- Aug 15, 2020
- Southampton, UK
On the latest issue of the Sound on Sound magazine there is a piece about the legendary Decca recordings of Wagner operas from the 50s. I found the following very interesting and wanted to share with the members.
The new transfers of Decca’s Ring recordings demonstrate that, in the hands of an expert technical team, tape recording in the 1950s and early ’60s offered amazingly high fidelity. In particular, the recorded bandwidth far exceeded that of any contemporary playback system. “When I’m de‑noising, I can see all the frequencies in the spectral editor,” says Philip Siney. “When the percussion gets going, the harmonics go way above 20kHz. There’s a line whistle from the television at 45kHz that’s clearly visible! And on the bass side, I was surprised because I haven’t had to add anything at all. What’s fed to the subwoofer is completely how it was off the analogue tape. The frequencies go down to 20Hz, it’s incredible. And at the time, they were listening on Tannoy Canterburys. They wouldn’t have heard any of this!”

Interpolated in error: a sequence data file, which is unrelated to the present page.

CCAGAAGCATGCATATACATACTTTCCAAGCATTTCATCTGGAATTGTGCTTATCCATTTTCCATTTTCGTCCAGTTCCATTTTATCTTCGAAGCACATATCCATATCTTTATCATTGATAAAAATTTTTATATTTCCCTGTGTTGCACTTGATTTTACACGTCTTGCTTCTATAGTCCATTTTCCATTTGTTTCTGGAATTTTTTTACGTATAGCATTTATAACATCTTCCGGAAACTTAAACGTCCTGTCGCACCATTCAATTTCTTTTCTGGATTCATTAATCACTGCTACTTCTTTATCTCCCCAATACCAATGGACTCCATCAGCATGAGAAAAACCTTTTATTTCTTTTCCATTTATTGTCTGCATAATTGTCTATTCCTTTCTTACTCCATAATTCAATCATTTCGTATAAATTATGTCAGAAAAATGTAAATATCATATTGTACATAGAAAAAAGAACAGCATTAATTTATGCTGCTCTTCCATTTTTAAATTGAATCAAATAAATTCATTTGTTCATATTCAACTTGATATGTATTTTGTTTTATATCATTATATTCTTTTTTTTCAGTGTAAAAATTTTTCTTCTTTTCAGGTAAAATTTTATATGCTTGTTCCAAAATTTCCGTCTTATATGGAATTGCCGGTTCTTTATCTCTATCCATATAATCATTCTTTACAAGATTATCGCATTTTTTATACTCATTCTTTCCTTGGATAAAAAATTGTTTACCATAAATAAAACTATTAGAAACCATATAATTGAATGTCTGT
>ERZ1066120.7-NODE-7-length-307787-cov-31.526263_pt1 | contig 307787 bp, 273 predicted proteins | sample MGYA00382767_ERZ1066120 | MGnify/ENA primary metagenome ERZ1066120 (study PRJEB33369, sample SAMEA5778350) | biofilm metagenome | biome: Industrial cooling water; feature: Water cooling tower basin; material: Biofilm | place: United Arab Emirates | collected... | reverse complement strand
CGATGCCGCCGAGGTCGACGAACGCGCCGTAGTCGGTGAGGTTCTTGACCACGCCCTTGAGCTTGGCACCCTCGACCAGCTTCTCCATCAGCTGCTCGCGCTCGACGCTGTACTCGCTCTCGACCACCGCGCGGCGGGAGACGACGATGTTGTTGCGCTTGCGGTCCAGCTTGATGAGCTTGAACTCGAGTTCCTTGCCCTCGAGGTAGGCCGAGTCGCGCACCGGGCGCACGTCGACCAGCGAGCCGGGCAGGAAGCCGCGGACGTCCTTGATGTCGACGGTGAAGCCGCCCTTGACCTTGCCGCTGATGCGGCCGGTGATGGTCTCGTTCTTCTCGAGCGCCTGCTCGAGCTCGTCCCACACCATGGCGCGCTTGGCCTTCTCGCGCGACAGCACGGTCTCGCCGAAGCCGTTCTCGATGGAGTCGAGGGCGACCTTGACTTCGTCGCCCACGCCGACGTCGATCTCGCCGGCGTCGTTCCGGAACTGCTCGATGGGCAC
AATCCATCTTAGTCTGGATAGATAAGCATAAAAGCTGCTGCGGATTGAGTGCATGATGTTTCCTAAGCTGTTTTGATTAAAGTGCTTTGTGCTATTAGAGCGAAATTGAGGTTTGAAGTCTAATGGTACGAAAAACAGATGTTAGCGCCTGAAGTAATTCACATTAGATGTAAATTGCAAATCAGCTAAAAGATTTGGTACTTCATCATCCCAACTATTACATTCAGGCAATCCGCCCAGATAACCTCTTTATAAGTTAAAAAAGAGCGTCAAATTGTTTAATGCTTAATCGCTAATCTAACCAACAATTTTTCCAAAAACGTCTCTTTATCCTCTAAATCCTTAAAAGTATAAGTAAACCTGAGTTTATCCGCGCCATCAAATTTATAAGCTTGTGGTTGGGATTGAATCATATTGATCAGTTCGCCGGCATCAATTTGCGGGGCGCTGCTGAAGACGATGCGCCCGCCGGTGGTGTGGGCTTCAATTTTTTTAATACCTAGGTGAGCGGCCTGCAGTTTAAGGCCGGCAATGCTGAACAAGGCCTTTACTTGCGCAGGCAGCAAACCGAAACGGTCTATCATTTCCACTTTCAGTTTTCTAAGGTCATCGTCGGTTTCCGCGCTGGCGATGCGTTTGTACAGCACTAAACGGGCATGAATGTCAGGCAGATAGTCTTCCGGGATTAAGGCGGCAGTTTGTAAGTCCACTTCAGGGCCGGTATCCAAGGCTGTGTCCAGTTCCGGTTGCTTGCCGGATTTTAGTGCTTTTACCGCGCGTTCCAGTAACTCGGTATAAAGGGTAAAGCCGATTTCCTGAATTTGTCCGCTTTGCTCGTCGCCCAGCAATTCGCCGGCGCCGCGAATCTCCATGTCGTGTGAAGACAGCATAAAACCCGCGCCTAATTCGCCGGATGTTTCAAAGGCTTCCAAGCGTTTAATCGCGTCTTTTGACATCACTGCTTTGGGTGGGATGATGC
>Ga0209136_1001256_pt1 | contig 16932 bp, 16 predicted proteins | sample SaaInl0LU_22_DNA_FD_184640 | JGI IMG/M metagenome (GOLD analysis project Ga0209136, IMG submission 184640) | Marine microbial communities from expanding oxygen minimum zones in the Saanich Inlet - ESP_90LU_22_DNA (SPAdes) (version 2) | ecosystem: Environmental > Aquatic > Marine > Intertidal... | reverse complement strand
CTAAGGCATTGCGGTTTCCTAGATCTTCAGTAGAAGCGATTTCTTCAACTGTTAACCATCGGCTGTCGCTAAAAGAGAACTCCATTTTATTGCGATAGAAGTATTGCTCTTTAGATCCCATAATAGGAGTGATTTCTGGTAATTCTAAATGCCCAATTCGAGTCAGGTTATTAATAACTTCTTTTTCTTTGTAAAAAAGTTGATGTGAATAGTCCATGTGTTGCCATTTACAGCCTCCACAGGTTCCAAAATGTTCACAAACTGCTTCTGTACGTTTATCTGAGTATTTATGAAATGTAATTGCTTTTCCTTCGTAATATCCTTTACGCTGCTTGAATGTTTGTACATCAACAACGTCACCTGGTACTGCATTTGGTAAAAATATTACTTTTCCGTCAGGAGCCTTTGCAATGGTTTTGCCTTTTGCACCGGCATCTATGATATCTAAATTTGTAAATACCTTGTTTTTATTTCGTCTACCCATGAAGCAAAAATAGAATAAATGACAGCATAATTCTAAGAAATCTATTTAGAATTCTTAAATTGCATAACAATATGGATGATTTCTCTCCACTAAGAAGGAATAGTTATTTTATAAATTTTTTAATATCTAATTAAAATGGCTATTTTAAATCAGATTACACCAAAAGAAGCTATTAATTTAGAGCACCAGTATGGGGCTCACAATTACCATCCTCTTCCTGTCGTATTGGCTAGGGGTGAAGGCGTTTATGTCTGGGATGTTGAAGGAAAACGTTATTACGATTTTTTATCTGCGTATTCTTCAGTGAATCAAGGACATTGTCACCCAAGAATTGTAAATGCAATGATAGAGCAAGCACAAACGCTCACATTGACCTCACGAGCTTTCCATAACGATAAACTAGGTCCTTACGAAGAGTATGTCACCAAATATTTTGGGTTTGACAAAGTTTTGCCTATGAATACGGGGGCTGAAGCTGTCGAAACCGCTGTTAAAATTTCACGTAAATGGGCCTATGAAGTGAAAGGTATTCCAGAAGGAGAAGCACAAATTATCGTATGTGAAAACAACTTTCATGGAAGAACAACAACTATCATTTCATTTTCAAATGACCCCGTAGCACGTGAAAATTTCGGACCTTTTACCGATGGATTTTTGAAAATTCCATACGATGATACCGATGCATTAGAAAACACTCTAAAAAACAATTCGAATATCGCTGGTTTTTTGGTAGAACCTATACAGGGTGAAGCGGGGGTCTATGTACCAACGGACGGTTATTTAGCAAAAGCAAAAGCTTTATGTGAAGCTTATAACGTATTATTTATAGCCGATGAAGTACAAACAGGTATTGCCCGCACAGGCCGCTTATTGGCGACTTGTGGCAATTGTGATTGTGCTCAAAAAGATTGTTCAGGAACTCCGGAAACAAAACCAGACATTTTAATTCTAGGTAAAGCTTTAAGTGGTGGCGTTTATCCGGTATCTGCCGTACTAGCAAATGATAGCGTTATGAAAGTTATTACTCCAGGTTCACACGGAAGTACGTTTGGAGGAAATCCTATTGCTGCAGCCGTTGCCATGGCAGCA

“You can hear all sorts of thumps from Solti on the rostrum,” adds Dominic Fyfe. “And the street that the Sofiensaal was on had trams that ran up and down. If it got in the way of your musical appreciation, we’ve taken that out. But other things, studio noises and so on, we’ve not gone over the top in just removing everything.”